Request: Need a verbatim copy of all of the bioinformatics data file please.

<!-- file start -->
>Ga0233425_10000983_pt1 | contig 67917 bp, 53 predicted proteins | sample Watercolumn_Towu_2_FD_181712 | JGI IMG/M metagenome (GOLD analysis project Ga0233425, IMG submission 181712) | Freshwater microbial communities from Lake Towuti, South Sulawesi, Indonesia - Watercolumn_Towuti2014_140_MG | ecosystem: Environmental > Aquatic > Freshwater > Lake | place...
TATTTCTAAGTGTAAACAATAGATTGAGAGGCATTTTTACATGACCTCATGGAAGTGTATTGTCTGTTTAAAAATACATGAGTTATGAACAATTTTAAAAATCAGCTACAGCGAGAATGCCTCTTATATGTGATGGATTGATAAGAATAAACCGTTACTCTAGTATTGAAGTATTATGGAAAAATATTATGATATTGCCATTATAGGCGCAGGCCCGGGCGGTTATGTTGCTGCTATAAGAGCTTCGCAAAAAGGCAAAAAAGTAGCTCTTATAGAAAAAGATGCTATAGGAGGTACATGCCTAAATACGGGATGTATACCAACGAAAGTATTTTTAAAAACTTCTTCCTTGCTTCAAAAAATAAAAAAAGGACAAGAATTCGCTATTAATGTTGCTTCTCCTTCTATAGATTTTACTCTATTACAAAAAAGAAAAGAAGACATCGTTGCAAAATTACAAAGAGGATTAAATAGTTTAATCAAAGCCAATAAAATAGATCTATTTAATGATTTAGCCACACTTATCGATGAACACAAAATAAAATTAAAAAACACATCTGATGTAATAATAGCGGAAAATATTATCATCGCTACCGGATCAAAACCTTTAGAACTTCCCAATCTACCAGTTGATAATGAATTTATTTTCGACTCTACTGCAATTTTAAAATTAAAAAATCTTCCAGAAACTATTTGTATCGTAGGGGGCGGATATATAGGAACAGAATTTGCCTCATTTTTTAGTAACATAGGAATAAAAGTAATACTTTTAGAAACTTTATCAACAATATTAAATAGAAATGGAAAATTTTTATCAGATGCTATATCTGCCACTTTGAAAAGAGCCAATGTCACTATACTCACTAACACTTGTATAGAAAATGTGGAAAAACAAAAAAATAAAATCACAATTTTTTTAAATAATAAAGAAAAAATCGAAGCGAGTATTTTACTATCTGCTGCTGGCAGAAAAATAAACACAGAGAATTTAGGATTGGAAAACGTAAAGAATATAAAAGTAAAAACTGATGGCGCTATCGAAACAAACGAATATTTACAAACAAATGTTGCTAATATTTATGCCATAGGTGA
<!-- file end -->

>Ga0233425_10000983_pt1 | contig 67917 bp, 53 predicted proteins | sample Watercolumn_Towu_2_FD_181712 | JGI IMG/M metagenome (GOLD analysis project Ga0233425, IMG submission 181712) | Freshwater microbial communities from Lake Towuti, South Sulawesi, Indonesia - Watercolumn_Towuti2014_140_MG | ecosystem: Environmental > Aquatic > Freshwater > Lake | place...
TATTTCTAAGTGTAAACAATAGATTGAGAGGCATTTTTACATGACCTCATGGAAGTGTATTGTCTGTTTAAAAATACATGAGTTATGAACAATTTTAAAAATCAGCTACAGCGAGAATGCCTCTTATATGTGATGGATTGATAAGAATAAACCGTTACTCTAGTATTGAAGTATTATGGAAAAATATTATGATATTGCCATTATAGGCGCAGGCCCGGGCGGTTATGTTGCTGCTATAAGAGCTTCGCAAAAAGGCAAAAAAGTAGCTCTTATAGAAAAAGATGCTATAGGAGGTACATGCCTAAATACGGGATGTATACCAACGAAAGTATTTTTAAAAACTTCTTCCTTGCTTCAAAAAATAAAAAAAGGACAAGAATTCGCTATTAATGTTGCTTCTCCTTCTATAGATTTTACTCTATTACAAAAAAGAAAAGAAGACATCGTTGCAAAATTACAAAGAGGATTAAATAGTTTAATCAAAGCCAATAAAATAGATCTATTTAATGATTTAGCCACACTTATCGATGAACACAAAATAAAATTAAAAAACACATCTGATGTAATAATAGCGGAAAATATTATCATCGCTACCGGATCAAAACCTTTAGAACTTCCCAATCTACCAGTTGATAATGAATTTATTTTCGACTCTACTGCAATTTTAAAATTAAAAAATCTTCCAGAAACTATTTGTATCGTAGGGGGCGGATATATAGGAACAGAATTTGCCTCATTTTTTAGTAACATAGGAATAAAAGTAATACTTTTAGAAACTTTATCAACAATATTAAATAGAAATGGAAAATTTTTATCAGATGCTATATCTGCCACTTTGAAAAGAGCCAATGTCACTATACTCACTAACACTTGTATAGAAAATGTGGAAAAACAAAAAAATAAAATCACAATTTTTTTAAATAATAAAGAAAAAATCGAAGCGAGTATTTTACTATCTGCTGCTGGCAGAAAAATAAACACAGAGAATTTAGGATTGGAAAACGTAAAGAATATAAAAGTAAAAACTGATGGCGCTATCGAAACAAACGAATATTTACAAACAAATGTTGCTAATATTTATGCCATAGGTGA